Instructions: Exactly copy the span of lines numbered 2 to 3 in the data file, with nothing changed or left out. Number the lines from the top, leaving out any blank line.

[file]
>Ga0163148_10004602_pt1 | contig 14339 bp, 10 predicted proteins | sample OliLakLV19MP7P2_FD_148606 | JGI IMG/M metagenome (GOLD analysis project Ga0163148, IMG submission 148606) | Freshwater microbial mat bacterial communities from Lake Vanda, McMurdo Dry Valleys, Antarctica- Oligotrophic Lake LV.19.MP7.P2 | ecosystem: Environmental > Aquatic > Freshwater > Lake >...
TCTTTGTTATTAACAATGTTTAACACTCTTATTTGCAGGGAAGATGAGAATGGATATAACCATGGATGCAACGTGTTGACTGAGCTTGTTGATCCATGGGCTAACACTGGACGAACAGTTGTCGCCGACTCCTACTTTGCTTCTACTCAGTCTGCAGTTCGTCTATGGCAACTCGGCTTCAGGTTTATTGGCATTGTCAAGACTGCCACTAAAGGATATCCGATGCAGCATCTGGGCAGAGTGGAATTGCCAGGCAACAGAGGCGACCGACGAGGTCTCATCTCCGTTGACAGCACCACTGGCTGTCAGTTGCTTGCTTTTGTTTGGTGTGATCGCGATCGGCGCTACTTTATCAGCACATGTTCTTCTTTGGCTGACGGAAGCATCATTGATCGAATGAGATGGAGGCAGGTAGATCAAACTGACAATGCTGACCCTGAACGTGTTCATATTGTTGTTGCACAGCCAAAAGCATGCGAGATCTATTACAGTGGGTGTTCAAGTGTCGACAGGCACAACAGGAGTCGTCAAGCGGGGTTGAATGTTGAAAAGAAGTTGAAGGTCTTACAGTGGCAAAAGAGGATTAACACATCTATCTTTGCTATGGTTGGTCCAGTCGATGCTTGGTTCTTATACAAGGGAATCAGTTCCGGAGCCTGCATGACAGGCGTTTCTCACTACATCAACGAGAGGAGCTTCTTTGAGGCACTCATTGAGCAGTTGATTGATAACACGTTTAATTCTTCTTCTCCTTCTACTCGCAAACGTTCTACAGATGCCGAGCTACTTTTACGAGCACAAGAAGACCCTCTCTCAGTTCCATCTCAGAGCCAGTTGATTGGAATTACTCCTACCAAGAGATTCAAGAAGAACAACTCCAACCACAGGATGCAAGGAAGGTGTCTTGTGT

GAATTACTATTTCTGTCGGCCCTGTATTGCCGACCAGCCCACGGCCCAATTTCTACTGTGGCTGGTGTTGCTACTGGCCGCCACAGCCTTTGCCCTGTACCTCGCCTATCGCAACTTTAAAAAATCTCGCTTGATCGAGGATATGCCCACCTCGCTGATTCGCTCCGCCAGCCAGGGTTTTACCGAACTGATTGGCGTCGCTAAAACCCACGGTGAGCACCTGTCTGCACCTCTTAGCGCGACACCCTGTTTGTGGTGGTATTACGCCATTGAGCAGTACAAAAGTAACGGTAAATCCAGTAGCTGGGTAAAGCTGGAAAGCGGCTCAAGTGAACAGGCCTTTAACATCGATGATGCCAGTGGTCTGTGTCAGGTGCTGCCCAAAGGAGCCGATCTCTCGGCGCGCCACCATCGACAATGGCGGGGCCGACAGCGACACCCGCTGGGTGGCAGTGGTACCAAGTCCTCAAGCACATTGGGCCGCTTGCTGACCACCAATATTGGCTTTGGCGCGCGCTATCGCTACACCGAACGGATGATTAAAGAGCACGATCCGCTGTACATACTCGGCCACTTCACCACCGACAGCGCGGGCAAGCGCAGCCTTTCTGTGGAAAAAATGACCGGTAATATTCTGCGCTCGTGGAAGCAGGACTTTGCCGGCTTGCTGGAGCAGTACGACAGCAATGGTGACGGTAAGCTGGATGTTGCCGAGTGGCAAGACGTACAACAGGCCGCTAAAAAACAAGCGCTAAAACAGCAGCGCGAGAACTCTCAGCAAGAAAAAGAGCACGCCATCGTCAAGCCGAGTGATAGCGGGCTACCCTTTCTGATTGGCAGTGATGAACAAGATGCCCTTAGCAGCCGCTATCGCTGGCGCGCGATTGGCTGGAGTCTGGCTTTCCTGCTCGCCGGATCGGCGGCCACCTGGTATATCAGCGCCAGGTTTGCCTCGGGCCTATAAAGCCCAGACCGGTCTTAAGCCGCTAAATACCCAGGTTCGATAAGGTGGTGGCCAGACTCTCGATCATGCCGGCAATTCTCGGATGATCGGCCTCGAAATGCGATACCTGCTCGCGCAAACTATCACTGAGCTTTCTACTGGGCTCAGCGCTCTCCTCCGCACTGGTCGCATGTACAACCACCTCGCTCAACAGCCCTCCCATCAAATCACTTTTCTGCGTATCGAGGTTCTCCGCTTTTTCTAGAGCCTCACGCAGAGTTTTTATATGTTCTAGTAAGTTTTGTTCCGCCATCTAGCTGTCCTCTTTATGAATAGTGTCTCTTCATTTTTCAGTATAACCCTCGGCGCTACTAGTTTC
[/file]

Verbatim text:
TCTTTGTTATTAACAATGTTTAACACTCTTATTTGCAGGGAAGATGAGAATGGATATAACCATGGATGCAACGTGTTGACTGAGCTTGTTGATCCATGGGCTAACACTGGACGAACAGTTGTCGCCGACTCCTACTTTGCTTCTACTCAGTCTGCAGTTCGTCTATGGCAACTCGGCTTCAGGTTTATTGGCATTGTCAAGACTGCCACTAAAGGATATCCGATGCAGCATCTGGGCAGAGTGGAATTGCCAGGCAACAGAGGCGACCGACGAGGTCTCATCTCCGTTGACAGCACCACTGGCTGTCAGTTGCTTGCTTTTGTTTGGTGTGATCGCGATCGGCGCTACTTTATCAGCACATGTTCTTCTTTGGCTGACGGAAGCATCATTGATCGAATGAGATGGAGGCAGGTAGATCAAACTGACAATGCTGACCCTGAACGTGTTCATATTGTTGTTGCACAGCCAAAAGCATGCGAGATCTATTACAGTGGGTGTTCAAGTGTCGACAGGCACAACAGGAGTCGTCAAGCGGGGTTGAATGTTGAAAAGAAGTTGAAGGTCTTACAGTGGCAAAAGAGGATTAACACATCTATCTTTGCTATGGTTGGTCCAGTCGATGCTTGGTTCTTATACAAGGGAATCAGTTCCGGAGCCTGCATGACAGGCGTTTCTCACTACATCAACGAGAGGAGCTTCTTTGAGGCACTCATTGAGCAGTTGATTGATAACACGTTTAATTCTTCTTCTCCTTCTACTCGCAAACGTTCTACAGATGCCGAGCTACTTTTACGAGCACAAGAAGACCCTCTCTCAGTTCCATCTCAGAGCCAGTTGATTGGAATTACTCCTACCAAGAGATTCAAGAAGAACAACTCCAACCACAGGATGCAAGGAAGGTGTCTTGTGT

GAATTACTATTTCTGTCGGCCCTGTATTGCCGACCAGCCCACGGCCCAATTTCTACTGTGGCTGGTGTTGCTACTGGCCGCCACAGCCTTTGCCCTGTACCTCGCCTATCGCAACTTTAAAAAATCTCGCTTGATCGAGGATATGCCCACCTCGCTGATTCGCTCCGCCAGCCAGGGTTTTACCGAACTGATTGGCGTCGCTAAAACCCACGGTGAGCACCTGTCTGCACCTCTTAGCGCGACACCCTGTTTGTGGTGGTATTACGCCATTGAGCAGTACAAAAGTAACGGTAAATCCAGTAGCTGGGTAAAGCTGGAAAGCGGCTCAAGTGAACAGGCCTTTAACATCGATGATGCCAGTGGTCTGTGTCAGGTGCTGCCCAAAGGAGCCGATCTCTCGGCGCGCCACCATCGACAATGGCGGGGCCGACAGCGACACCCGCTGGGTGGCAGTGGTACCAAGTCCTCAAGCACATTGGGCCGCTTGCTGACCACCAATATTGGCTTTGGCGCGCGCTATCGCTACACCGAACGGATGATTAAAGAGCACGATCCGCTGTACATACTCGGCCACTTCACCACCGACAGCGCGGGCAAGCGCAGCCTTTCTGTGGAAAAAATGACCGGTAATATTCTGCGCTCGTGGAAGCAGGACTTTGCCGGCTTGCTGGAGCAGTACGACAGCAATGGTGACGGTAAGCTGGATGTTGCCGAGTGGCAAGACGTACAACAGGCCGCTAAAAAACAAGCGCTAAAACAGCAGCGCGAGAACTCTCAGCAAGAAAAAGAGCACGCCATCGTCAAGCCGAGTGATAGCGGGCTACCCTTTCTGATTGGCAGTGATGAACAAGATGCCCTTAGCAGCCGCTATCGCTGGCGCGCGATTGGCTGGAGTCTGGCTTTCCTGCTCGCCGGATCGGCGGCCACCTGGTATATCAGCGCCAGGTTTGCCTCGGGCCTATAAAGCCCAGACCGGTCTTAAGCCGCTAAATACCCAGGTTCGATAAGGTGGTGGCCAGACTCTCGATCATGCCGGCAATTCTCGGATGATCGGCCTCGAAATGCGATACCTGCTCGCGCAAACTATCACTGAGCTTTCTACTGGGCTCAGCGCTCTCCTCCGCACTGGTCGCATGTACAACCACCTCGCTCAACAGCCCTCCCATCAAATCACTTTTCTGCGTATCGAGGTTCTCCGCTTTTTCTAGAGCCTCACGCAGAGTTTTTATATGTTCTAGTAAGTTTTGTTCCGCCATCTAGCTGTCCTCTTTATGAATAGTGTCTCTTCATTTTTCAGTATAACCCTCGGCGCTACTAGTTTC